The district court granted CEC a preliminary injunction and enjoined McClary from using the marks; a panel of this Court affirmed. Then, after a twoweek trial, the district court granted judgment as a matter of law to CEC and converted the preliminary injunction into a permanent one. McClary and Fifth Avenue appeal that order, as well as the district court’s oral ruling denying their motion to dismiss for failure to join an indispensable party.
After careful review, we hold we lack jurisdiction to review the denial of the motion to dismiss and that the district court did not abuse its discretion in excluding expert testimony from an attorney who proffered only legal conclusions. We also conclude that when McClary left the band, he left behind his common-law rights to the marks. Those rights remained with CEC. Moreover, we conclude that the scope of the injunction was not impermissibly broad, that McClary’s arguments about the validity of the federal registration of the marks are irrelevant to this determination, and that McClary did not establish any affirmative defenses. Accordingly, we affirm.
The panel affirmed in part, reversed in part, and vacated in part the district court’s judgment after a jury trial in favor of Oracle USA, Inc., on its copyright infringement and California and Nevada state law claims against Rimini Street, Inc., a provider of third-party support for Oracle’s enterprise software, and Seth Ravin, Rimini’s CEO.
Oracle licenses its software and also sells its licensees maintenance contracts. The maintenance work includes software updates. In order to compete effectively with Oracle’s direct maintenance services, Rimini needed to provide software updates to its customers. With Oracle’s knowledge, Rimini copied Oracle’s copyrighted software in order to provide the updates. Rimini obtained software from Oracle’s website with automated downloading tools in direct contravention of the terms of the website.
The panel affirmed the district court’s partial summary judgment and partial judgment after trial on Oracle’s claims that Rimini infringed its copyright by copying under the license of one customer for work performed for other existing customers or for unknown or future customers, rather than restricting such copying to work for that particular customer. The panel concluded that Rimini’s activities were not permissible under the terms of the licenses Oracle granted to its customers. The panel rejected Rimini’s argument that holding it accountable for its alleged conduct would condone misuse of Oracle’s copyright.
The panel reduced the district court’s award of damages by the amount based on Rimini’s alleged violation of the CDAFA and NCCL. The panel affirmed the district court’s award of prejudgment interest on the copyright claims. The panel reversed the district court’s permanent injunction based on alleged violations of the CDAFA.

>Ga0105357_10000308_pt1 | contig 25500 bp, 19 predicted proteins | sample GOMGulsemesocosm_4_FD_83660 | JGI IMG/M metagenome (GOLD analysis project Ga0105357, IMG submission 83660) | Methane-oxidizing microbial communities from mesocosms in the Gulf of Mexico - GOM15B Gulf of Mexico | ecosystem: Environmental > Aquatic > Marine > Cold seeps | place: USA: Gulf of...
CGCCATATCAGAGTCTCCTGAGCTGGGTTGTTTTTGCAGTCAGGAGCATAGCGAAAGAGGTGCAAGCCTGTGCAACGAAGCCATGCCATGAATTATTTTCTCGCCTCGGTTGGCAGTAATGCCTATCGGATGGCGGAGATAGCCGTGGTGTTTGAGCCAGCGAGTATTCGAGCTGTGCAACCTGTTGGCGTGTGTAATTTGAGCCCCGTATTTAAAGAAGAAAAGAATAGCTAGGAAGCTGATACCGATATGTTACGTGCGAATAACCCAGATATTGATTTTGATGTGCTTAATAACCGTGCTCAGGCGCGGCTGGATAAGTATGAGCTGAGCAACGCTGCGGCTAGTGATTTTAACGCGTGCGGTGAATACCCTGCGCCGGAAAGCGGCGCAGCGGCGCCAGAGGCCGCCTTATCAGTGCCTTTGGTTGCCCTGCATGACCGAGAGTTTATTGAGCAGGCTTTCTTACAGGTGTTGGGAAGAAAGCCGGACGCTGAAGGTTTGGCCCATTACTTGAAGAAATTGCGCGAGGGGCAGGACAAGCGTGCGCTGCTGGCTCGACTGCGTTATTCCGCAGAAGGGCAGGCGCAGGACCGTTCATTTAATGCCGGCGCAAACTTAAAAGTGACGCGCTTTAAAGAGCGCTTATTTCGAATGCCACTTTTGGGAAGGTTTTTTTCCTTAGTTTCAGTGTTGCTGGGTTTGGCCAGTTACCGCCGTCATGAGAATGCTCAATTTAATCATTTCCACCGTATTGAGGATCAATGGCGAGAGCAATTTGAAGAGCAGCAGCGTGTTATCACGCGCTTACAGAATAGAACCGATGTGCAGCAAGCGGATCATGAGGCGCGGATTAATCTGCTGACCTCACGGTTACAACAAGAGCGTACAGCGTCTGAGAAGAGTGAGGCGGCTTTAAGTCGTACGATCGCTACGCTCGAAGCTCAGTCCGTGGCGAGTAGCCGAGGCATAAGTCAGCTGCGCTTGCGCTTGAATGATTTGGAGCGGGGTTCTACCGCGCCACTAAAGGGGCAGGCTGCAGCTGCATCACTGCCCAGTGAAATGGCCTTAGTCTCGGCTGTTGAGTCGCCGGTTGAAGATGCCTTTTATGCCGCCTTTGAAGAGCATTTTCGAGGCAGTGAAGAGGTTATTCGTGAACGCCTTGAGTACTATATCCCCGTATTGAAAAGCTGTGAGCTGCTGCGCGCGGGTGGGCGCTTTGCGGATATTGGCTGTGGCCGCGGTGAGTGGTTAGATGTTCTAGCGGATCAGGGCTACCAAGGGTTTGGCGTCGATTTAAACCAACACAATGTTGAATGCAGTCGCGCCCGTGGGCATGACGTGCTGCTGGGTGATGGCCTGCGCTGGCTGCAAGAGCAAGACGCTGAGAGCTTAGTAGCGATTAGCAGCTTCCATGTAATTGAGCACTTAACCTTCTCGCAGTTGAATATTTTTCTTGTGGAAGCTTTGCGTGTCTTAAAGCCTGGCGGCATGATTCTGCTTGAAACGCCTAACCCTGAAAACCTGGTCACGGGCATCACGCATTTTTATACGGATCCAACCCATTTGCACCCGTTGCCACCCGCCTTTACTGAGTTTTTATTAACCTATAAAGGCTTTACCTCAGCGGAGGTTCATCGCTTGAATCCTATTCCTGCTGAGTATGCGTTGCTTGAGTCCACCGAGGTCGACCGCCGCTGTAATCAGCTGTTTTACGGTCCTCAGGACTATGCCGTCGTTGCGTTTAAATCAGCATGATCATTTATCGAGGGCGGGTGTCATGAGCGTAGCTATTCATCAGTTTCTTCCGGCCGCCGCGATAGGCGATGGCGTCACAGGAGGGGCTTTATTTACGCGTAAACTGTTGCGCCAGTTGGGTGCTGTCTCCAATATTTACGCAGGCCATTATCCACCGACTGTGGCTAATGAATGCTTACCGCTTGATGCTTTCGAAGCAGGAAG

The panel vacated the district court’s permanent injunction based on copyright infringement because the district court assessed the relevant factors by reference to both the copyright and the CDAFA claims, without considering separately the propriety of issuing an injunction as to the copyright claims alone.
The panel reversed the district court’s judgment with respect to Ravin’s liability for attorneys’ fees. As to Rimini, the panel vacated the fee award and remanded for reconsideration in light of Oracle’s more limited success at litigation in view of the panel’s conclusion that there was no violation of the state computer laws.
The panel reduced the district court’s award of taxable costs and affirmed its award of non-taxable costs.
Congress has prohibited the Director of the United States Patent and Trademark Office from instituting inter partes review if the petition requesting that review is filed more than one year after the petitioner, real party in interest, or privy of the petitioner is served with a complaint for patent infringement. 35 U.S.C. § 315(b). Congress also provided that the Director’s determination “whether to institute an inter partes review under this section shall be final and nonappealable.” Id. § 314(d). The question before us is whether the bar on judicial review of institution decisions in § 314(d) applies to timebar determinations made under § 315(b). In Achates Reference Publishing, Inc. v. Apple Inc., 803 F.3d 652, 658 (Fed. Cir. 2015), a panel of this court held in the affirmative that a § 315(b) time-bar determination is final and nonappealable under § 314(d). Today, the court revisits this question en banc.
We recognize the strong presumption in favor of judicial review of agency actions. To overcome this presumption, Congress must clearly and convincingly indicate its intent to prohibit judicial review. We find no clear and convincing indication of such congressional intent. We therefore hold that the time-bar determinations under § 315(b) are appealable, overrule Achates’s contrary conclusion, and remand these cases to the panel for further proceedings consistent with this opinion.
Appellee E.I. DuPont de Nemours & Co. (“DuPont”) sought inter partes reexamination of various claims of Appellant Monsanto Technology LLC’s (“Monsanto”) U.S. Patent No. 7,790,953 (“the ’953 patent”). The U.S. Patent and Trademark Office’s (“USPTO”) Patent Trial and Appeal Board (“PTAB”) issued a final decision that affirmed an examiner’s rejection of claims 1, 7, 12–22, 24, and 27–30 (“the Asserted Claims”) as anticipated by U.S. Patent No. 6,426,448 (“Booth”), and of, inter alia, claim 2 as obvious over Booth. See E.I. DuPont de Nemours & Co. v. Monsanto Tech. LLC, No. 2015-007692, 2016 WL 4255131, at *3 (P.T.A.B. Aug. 10, 2016). Monsanto appeals. We have subject matter jurisdiction pursuant to 28 U.S.C. § 1295(a)(4)(A) (2012). We affirm.
Microsoft Corporation (“Microsoft”) appeals from decisions of the Patent Trial and Appeal Board (“Board”) in three separate inter partes review (“IPR”) proceedings, in which the Board found that Microsoft failed to show by a preponderance of the evidence that the challenged claims of U.S. Patent No. 8,144,182 (“’182 patent”) were anticipated or obvious. See Microsoft Corp. v. Biscotti Inc., No. IPR2014-01457, 2016 Pat. App. LEXIS 7571 (P.T.A.B. Mar. 17, 2016); Microsoft Corp. v. Biscotti Inc., No. IPR2014-01458, 2016 Pat. App. LEXIS 7572 (P.T.A.B. Mar. 17, 2016); Microsoft Corp. v. Biscotti Inc., No. IPR2014-01459, 2016 Pat. App. LEXIS 7573 (P.T.A.B. Mar. 17, 2016). Because the Board’s decisions are supported by substantial evidence and do not rely on an erroneous claim construction, we affirm.